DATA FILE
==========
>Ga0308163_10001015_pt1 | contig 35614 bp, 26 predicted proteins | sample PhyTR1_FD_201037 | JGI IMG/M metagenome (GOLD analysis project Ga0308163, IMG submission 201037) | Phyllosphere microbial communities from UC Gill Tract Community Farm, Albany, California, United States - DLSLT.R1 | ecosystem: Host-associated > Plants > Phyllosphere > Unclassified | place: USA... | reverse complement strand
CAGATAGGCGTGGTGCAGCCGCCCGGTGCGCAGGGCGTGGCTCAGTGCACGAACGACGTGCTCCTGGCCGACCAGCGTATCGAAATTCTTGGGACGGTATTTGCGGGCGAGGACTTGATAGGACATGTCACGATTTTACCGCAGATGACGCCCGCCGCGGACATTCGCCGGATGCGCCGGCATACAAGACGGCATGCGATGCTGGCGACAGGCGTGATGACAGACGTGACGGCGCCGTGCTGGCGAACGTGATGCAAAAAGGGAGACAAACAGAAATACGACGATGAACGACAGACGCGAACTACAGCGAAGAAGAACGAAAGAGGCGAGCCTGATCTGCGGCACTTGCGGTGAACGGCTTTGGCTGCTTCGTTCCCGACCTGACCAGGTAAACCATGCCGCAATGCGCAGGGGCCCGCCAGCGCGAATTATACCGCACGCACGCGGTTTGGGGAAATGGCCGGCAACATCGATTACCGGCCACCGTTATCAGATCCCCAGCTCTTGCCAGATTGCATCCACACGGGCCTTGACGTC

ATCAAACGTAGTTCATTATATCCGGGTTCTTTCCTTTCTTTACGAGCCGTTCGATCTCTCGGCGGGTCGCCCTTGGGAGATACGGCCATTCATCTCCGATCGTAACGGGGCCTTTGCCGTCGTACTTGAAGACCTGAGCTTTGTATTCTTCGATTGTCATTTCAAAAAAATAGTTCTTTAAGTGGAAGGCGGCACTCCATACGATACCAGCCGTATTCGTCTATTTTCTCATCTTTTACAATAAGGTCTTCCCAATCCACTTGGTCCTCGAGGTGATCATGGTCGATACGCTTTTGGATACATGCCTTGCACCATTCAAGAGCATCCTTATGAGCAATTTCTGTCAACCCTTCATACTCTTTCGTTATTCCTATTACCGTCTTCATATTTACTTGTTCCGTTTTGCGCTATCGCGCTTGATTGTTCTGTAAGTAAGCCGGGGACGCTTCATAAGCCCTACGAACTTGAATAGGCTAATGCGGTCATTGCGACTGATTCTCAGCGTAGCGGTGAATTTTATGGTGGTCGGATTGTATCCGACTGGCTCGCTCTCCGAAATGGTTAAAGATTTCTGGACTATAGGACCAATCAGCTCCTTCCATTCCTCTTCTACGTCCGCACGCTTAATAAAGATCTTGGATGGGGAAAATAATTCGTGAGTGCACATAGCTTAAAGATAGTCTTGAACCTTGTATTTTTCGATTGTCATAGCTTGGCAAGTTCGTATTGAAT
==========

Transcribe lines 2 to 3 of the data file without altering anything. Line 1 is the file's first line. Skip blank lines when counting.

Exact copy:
CAGATAGGCGTGGTGCAGCCGCCCGGTGCGCAGGGCGTGGCTCAGTGCACGAACGACGTGCTCCTGGCCGACCAGCGTATCGAAATTCTTGGGACGGTATTTGCGGGCGAGGACTTGATAGGACATGTCACGATTTTACCGCAGATGACGCCCGCCGCGGACATTCGCCGGATGCGCCGGCATACAAGACGGCATGCGATGCTGGCGACAGGCGTGATGACAGACGTGACGGCGCCGTGCTGGCGAACGTGATGCAAAAAGGGAGACAAACAGAAATACGACGATGAACGACAGACGCGAACTACAGCGAAGAAGAACGAAAGAGGCGAGCCTGATCTGCGGCACTTGCGGTGAACGGCTTTGGCTGCTTCGTTCCCGACCTGACCAGGTAAACCATGCCGCAATGCGCAGGGGCCCGCCAGCGCGAATTATACCGCACGCACGCGGTTTGGGGAAATGGCCGGCAACATCGATTACCGGCCACCGTTATCAGATCCCCAGCTCTTGCCAGATTGCATCCACACGGGCCTTGACGTC

ATCAAACGTAGTTCATTATATCCGGGTTCTTTCCTTTCTTTACGAGCCGTTCGATCTCTCGGCGGGTCGCCCTTGGGAGATACGGCCATTCATCTCCGATCGTAACGGGGCCTTTGCCGTCGTACTTGAAGACCTGAGCTTTGTATTCTTCGATTGTCATTTCAAAAAAATAGTTCTTTAAGTGGAAGGCGGCACTCCATACGATACCAGCCGTATTCGTCTATTTTCTCATCTTTTACAATAAGGTCTTCCCAATCCACTTGGTCCTCGAGGTGATCATGGTCGATACGCTTTTGGATACATGCCTTGCACCATTCAAGAGCATCCTTATGAGCAATTTCTGTCAACCCTTCATACTCTTTCGTTATTCCTATTACCGTCTTCATATTTACTTGTTCCGTTTTGCGCTATCGCGCTTGATTGTTCTGTAAGTAAGCCGGGGACGCTTCATAAGCCCTACGAACTTGAATAGGCTAATGCGGTCATTGCGACTGATTCTCAGCGTAGCGGTGAATTTTATGGTGGTCGGATTGTATCCGACTGGCTCGCTCTCCGAAATGGTTAAAGATTTCTGGACTATAGGACCAATCAGCTCCTTCCATTCCTCTTCTACGTCCGCACGCTTAATAAAGATCTTGGATGGGGAAAATAATTCGTGAGTGCACATAGCTTAAAGATAGTCTTGAACCTTGTATTTTTCGATTGTCATAGCTTGGCAAGTTCGTATTGAAT